In-Kind Finance: A Theory of Trade Credit
- (pp. 569-590)
AbstractIt is typically less profitable for an opportunistic borrower to divert inputs than to divert cash. Therefore, suppliers may lend more liberally than banks. This simple argument is at the core of our contract theoretic model of trade credit in competitive markets. The model implies that trade credit and bank credit can be either complements or substitutes. Among other things, the model explains why trade credit has short maturity, why trade credit is more prevalent in less developed credit markets, and why accounts payable of large unrated firms are more countercyclical than those of small firms.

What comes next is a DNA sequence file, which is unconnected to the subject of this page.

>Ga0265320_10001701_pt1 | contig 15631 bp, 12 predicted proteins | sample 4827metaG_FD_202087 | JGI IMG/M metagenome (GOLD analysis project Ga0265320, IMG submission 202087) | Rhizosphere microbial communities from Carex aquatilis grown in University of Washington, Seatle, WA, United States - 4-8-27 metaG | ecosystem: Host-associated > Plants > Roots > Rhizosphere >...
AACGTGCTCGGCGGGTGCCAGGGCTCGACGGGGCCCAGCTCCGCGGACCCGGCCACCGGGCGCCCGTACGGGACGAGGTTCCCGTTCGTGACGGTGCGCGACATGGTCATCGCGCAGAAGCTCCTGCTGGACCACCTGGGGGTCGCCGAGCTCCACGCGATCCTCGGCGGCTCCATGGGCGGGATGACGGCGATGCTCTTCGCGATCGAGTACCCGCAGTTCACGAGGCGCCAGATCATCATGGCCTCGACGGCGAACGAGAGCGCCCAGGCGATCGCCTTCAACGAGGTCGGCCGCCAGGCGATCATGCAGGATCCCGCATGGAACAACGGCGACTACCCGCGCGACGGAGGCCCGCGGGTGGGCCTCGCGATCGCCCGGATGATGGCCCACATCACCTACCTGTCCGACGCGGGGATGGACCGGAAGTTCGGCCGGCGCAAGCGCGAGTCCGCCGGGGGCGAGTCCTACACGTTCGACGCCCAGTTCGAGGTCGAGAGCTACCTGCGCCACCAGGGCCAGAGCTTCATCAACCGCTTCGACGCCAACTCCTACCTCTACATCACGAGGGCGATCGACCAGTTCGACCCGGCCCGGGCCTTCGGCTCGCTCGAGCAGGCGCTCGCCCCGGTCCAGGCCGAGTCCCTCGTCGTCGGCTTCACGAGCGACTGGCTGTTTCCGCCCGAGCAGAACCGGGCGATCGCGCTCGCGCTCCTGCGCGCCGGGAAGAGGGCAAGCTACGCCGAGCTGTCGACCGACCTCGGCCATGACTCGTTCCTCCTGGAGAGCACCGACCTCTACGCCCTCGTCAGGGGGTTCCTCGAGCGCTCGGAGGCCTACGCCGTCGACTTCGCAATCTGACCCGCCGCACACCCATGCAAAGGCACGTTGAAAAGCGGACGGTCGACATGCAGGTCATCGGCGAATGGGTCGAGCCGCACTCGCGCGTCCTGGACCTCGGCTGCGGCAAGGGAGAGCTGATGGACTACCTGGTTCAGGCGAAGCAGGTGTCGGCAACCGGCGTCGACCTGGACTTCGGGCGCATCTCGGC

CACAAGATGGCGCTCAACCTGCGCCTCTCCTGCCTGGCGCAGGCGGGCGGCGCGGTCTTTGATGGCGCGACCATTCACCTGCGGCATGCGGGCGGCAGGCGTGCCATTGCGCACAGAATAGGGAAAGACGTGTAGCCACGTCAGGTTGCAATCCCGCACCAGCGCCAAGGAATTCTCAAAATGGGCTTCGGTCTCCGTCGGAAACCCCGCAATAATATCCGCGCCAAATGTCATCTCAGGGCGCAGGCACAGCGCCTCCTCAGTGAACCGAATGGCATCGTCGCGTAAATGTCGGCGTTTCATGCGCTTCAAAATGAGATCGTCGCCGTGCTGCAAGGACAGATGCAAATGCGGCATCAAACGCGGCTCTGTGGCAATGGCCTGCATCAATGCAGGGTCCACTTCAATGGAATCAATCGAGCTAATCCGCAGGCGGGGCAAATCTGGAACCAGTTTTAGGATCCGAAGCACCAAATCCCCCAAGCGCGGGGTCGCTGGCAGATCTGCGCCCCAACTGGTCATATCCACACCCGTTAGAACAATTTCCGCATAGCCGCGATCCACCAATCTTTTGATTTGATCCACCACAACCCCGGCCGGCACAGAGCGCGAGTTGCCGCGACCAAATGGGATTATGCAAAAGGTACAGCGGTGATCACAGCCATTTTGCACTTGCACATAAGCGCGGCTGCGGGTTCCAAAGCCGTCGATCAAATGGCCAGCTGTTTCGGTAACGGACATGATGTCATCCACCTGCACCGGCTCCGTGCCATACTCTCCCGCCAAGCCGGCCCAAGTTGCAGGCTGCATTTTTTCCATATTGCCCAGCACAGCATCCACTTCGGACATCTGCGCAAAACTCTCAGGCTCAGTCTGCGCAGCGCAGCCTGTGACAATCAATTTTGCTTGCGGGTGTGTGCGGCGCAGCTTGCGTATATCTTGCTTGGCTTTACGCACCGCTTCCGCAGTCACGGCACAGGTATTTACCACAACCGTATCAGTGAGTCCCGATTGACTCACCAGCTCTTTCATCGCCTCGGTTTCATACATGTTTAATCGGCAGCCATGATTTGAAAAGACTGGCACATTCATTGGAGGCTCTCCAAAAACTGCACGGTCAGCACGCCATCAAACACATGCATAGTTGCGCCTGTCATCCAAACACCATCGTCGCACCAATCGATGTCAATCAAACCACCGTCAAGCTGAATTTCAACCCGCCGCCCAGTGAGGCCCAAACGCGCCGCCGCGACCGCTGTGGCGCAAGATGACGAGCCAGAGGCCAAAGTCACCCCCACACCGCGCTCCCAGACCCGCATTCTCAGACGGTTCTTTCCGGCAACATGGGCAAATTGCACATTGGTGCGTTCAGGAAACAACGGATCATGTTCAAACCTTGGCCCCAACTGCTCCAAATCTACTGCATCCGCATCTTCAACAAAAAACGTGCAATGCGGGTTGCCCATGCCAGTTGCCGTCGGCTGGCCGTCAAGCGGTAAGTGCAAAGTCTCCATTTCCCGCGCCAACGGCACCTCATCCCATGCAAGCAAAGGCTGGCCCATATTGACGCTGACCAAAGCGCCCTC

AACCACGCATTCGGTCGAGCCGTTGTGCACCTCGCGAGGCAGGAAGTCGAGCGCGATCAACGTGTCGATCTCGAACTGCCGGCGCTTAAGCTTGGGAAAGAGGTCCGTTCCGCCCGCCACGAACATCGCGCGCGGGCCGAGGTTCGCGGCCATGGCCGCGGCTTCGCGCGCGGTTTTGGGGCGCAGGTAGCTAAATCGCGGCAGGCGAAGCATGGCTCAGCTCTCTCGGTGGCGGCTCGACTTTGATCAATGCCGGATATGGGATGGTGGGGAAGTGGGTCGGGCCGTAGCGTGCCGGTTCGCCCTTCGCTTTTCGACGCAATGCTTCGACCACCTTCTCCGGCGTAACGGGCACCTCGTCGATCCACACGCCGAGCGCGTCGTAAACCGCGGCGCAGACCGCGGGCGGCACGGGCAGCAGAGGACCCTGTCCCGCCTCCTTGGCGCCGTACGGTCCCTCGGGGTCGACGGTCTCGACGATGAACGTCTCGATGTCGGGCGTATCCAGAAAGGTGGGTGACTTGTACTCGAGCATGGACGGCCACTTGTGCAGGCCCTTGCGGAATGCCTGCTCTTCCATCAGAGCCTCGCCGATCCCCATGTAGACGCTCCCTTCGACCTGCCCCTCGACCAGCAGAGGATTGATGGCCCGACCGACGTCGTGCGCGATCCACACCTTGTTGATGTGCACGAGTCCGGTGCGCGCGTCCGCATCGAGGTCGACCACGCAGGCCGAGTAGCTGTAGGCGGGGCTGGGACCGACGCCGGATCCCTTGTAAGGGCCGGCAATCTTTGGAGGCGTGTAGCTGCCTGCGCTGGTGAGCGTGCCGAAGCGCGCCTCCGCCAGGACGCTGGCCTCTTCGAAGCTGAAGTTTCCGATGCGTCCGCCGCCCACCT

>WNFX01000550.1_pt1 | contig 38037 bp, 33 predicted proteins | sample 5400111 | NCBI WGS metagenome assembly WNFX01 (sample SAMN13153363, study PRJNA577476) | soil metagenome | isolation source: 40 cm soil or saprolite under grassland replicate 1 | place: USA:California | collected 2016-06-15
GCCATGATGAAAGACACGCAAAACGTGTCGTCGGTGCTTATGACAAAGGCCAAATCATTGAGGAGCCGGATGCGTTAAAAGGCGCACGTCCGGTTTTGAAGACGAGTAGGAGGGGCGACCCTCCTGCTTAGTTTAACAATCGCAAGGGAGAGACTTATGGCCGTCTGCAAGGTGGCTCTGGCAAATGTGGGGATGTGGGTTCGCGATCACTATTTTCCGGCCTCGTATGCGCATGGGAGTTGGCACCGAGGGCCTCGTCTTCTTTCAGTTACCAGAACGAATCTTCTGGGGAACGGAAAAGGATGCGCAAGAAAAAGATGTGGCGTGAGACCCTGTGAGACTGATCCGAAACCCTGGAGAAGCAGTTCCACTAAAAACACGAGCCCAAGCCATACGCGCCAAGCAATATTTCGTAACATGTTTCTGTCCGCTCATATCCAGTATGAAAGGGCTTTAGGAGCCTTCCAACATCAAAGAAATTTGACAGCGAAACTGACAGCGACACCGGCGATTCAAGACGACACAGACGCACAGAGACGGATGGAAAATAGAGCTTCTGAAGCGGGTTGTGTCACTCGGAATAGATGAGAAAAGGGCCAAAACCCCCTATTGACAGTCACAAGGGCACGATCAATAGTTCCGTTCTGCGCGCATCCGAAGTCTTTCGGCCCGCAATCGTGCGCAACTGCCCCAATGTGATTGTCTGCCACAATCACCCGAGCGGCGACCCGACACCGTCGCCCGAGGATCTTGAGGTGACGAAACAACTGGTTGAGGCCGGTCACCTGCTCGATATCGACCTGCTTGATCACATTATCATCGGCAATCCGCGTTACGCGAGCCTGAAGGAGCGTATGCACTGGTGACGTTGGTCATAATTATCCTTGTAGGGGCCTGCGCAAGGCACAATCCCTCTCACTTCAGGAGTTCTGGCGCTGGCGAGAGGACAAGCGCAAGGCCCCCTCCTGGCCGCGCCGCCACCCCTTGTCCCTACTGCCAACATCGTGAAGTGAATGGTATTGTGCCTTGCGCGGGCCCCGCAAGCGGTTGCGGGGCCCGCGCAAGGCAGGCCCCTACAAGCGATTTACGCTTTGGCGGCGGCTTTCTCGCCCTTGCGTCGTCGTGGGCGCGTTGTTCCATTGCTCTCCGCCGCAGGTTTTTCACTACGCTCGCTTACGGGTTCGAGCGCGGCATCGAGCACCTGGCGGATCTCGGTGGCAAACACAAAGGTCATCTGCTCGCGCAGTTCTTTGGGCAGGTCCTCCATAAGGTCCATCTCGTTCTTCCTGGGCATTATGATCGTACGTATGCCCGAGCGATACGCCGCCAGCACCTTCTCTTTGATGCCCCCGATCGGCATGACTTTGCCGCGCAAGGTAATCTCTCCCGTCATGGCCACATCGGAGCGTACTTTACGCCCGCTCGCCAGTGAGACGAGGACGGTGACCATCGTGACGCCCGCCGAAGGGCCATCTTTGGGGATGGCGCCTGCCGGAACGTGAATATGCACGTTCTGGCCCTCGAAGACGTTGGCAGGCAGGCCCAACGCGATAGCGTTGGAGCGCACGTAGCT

CitationBurkart, Mike, and Tore Ellingsen. 2004. "In-Kind Finance: A Theory of Trade Credit." American Economic Review, 94 (3): 569-590. DOI: 10.1257/0002828041464579
- G32 Financing Policy; Financial Risk and Risk Management; Capital and Ownership Structure; Value of Firms; Goodwill